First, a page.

When I was a child, my dad would read to me every night before I went to bed. I was, and always have been, an avid reader. I would clamour to be read three to four stories a night. I adored picture books – Charlie and Lola was my favourite by far. Every night my dad would read to me and every story he read would be in Irish.
Recently my dad admitted that he translated the picture books he read to my siblings and I when we were children from English into Irish as he was reading them, because there were so few books available in Irish. It never occurred to me that this was something he might have to do.
The future of the Irish language is something that I have heard being discussed for years. At the Gaeltacht secondary school I attended, we were often given talks about the importance of conserving the language. We were told that the future of the language was up to us, that if we wanted to hand our language down to the next generation, we had to speak it amongst ourselves. For a language to survive it needs to be spoken, not just spoken about. I will admit though that, at the time, I didn’t care. I was in no way then and in no way now a perfect gaeilgeoir.
But now that I am older, I have begun to understand the many ways in which the language has shaped my life. I was raised in the Gaeltacht, grew up watching Dora as Gaeilge, went to Irish-speaking schools from junior infants right up to Leaving Cert. I truly cannot imagine what my life would be like, particularly my childhood, had I not been raised by my parents with our language. It is integral not only to my experiences, but to my identity.
And yet, as a teenager, I was embarrassed about speaking the language amongst my friends. At the time, it wasn’t the ‘cool’ thing to do. I didn’t understand why everyone was so worried about the possibility of the language dying out. To me it seemed it was everywhere. Almost everyone I knew and grew up with could speak Irish. It wasn’t until I began to understand the history behind the language that my outlook completely changed.
Over time, I began to realise the immense struggle that had been involved in ensuring the language would survive. When the British colonised Ireland, our language was stolen from us. Use of the language was penalised. In a first-year history lecture I learnt that there had once been a time where children were given tally sticks to mark each time they were caught speaking Irish. At the end of the school day the number of notches in the stick would determine the severity of the punishment. As someone who’s entire schooling was centred around the language, it was hard for me imagine a time when its use would be repressed in this way. Stories like these are what put the conversation surrounding the future of the language into context for me – there was once a time where speaking the language you were raised with put a target on your back. For me, because the language has permeated everything in my life, I never truly understood just how hard the people before us had to fight for it.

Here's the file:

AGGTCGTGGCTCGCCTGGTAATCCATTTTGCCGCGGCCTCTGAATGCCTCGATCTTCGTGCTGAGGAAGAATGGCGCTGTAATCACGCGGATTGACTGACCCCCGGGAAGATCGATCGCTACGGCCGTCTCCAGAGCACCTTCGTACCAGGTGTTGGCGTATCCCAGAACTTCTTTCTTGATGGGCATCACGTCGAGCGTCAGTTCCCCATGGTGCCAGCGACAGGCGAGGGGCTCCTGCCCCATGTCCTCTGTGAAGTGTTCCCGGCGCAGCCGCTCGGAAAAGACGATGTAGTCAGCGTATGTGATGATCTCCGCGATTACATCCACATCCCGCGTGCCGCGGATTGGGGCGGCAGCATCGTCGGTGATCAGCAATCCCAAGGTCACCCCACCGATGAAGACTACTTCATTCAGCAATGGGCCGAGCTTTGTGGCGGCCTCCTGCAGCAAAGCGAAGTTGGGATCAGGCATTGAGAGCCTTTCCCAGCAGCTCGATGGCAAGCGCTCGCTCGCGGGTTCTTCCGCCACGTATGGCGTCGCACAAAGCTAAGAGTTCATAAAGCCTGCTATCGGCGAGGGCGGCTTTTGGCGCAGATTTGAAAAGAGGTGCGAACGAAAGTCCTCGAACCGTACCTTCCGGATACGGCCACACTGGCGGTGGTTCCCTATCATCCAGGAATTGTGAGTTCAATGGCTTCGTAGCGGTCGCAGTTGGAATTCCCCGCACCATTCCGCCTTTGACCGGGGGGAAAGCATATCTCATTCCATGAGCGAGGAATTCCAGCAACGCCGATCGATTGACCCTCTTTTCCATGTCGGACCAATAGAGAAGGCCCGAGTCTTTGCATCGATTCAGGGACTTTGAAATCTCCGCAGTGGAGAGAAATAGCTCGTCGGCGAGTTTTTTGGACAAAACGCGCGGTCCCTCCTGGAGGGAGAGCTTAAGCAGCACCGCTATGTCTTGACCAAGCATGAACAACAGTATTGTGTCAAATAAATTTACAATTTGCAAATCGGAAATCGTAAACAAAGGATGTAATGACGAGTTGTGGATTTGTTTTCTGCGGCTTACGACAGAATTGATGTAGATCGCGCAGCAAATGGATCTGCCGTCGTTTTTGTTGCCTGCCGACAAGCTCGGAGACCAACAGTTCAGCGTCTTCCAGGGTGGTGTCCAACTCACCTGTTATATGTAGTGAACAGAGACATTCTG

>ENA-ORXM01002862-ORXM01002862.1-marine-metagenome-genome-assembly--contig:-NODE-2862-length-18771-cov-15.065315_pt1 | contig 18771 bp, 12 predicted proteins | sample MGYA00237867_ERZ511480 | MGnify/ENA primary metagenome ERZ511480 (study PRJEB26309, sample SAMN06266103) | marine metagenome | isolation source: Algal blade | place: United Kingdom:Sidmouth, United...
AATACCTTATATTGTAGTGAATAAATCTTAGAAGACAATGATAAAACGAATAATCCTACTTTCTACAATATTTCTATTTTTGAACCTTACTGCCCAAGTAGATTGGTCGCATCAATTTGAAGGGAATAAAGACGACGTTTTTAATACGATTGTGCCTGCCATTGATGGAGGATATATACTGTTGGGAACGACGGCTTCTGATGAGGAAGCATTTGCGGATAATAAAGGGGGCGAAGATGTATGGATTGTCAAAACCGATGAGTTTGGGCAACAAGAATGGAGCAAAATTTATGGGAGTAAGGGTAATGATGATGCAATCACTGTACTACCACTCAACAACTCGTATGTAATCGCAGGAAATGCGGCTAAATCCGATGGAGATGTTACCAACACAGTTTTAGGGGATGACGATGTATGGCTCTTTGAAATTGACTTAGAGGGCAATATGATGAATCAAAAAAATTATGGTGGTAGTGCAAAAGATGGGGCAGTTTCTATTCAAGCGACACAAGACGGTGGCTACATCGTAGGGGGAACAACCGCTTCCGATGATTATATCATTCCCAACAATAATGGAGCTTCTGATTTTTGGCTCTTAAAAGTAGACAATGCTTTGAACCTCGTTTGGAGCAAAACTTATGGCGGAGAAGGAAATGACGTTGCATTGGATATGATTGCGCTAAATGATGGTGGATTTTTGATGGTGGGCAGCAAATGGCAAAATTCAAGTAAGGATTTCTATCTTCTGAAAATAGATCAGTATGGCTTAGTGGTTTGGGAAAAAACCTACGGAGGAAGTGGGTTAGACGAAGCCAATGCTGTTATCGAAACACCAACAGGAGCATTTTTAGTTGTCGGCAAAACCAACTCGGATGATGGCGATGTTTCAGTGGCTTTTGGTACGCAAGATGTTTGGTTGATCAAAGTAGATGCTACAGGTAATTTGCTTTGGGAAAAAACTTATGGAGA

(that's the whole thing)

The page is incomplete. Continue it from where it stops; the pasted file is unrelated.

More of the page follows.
To me it seems that the conversation surrounding the future of the language has shifted over the years. The language has found a modern identity all over the island of Ireland and beyond, with the rap group Kneecap and TG4’s social media offshoots creating content that cements the language’s relevance amongst today’s generation. There are vast Twitter communities of people from all over the world conversing in the language. People have begun to realise the benefits of being bilingual, that Irish is so much more than ‘how it was taught in school’. As a language student being bilingual has allowed me to open the door into exploring other languages. Linguists stand by the fact that being able to speak two languages makes it much easier to learn a third. It has also made me realise that being monolingual in English cuts us off from our European heritage. Neither is being monolingual the typical experience of many people around the world – something my Erasmus year has made me acutely aware of.
A teacher once told us; “You don’t have to worry about your kids not learning English. The world will teach them English. It’s up to you to teach your kids Irish.” This, for me, is the future of the language – it is by adapting it to become a part of our everyday lives, through the media we consume and the people we communicate with, that we can ensure that the Irish language not only survives but thrives, now and well into the future.